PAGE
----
Andrei embodies the discontented and alienated lives that many live. He is away from home and, therefore, away from his family. He does not seek the true masculine value of fatherhood; rather, he passes it off to his father and mother to look after his wife and soon-to-be-born child. He indulges in vanity and self-centered individualism that borders on a narcissism as he dreams of being the lone hero who will lead the Russians to a glorious victory against Napoleon—his hero—and win the laurels of all Russia. He is a man with his face centered on the muck and mud of the earth rather than the sky above which illuminates man and calls him to higher things.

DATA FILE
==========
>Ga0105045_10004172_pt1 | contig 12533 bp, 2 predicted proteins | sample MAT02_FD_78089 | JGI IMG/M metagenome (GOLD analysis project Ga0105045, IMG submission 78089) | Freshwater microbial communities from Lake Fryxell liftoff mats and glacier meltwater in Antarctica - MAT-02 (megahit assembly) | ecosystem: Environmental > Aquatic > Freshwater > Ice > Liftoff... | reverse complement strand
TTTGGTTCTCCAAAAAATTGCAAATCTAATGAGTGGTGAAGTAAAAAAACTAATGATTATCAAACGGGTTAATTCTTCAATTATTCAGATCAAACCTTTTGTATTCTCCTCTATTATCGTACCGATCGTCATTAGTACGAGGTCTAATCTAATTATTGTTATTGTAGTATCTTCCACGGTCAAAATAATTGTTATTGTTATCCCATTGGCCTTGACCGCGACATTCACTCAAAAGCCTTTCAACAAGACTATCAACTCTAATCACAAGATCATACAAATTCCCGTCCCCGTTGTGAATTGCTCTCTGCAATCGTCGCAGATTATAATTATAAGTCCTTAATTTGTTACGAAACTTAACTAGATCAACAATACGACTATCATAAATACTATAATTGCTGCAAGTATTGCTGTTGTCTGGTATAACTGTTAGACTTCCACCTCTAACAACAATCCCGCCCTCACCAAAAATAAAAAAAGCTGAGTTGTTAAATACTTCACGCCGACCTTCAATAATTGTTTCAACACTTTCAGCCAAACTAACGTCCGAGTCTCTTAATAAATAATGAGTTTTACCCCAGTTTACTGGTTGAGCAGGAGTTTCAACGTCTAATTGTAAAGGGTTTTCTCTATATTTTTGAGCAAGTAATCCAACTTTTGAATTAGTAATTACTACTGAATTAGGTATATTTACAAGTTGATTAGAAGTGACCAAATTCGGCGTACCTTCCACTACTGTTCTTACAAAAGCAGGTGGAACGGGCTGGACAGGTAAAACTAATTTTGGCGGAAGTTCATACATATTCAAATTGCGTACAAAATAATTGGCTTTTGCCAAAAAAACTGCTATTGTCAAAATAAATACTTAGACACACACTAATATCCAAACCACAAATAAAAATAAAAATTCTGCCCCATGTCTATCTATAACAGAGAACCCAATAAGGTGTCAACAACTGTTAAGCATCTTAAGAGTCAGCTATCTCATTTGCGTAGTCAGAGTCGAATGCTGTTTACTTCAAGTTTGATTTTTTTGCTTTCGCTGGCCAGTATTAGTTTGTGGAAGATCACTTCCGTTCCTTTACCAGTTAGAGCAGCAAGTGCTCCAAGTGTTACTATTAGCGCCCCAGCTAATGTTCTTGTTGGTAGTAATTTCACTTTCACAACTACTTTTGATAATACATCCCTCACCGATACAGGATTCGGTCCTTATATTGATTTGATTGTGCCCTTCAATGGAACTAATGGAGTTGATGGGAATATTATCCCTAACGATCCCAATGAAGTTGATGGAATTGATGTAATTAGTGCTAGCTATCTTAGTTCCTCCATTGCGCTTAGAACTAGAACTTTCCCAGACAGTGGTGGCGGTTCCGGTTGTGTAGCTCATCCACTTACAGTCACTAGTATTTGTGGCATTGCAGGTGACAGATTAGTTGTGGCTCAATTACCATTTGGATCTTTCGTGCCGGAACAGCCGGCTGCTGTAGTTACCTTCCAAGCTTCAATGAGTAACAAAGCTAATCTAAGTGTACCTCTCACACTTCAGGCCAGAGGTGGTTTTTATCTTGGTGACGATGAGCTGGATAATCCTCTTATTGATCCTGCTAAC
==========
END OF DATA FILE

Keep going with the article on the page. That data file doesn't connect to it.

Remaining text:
War and Peace is a profoundly Christian novel. It is a story of the struggle to find joy and meaning in life. What is joy? How is it found? Andrei, like the rest of the characters at the beginning of the novel, are either unsure or seeking to find life’s fulfillment in things that cannot ultimately bring contentment to life. While the story develops and it becomes clear that love is the answer, especially the love found in marriage—family—the many characters are still unable to properly ascertain why marriage is that which will bring joy. Pierre, the other great hero, is the first to intuitively gather that love has something to do with it despite all his flaws and waffling agnosticism during his conflicted torment on whether to marry Hélène whom he acknowledges he doesn’t really love though proceeds to marry her which exhausts itself in disaster for all persons involved; though he later becomes a sort of missionary to others as the story develops.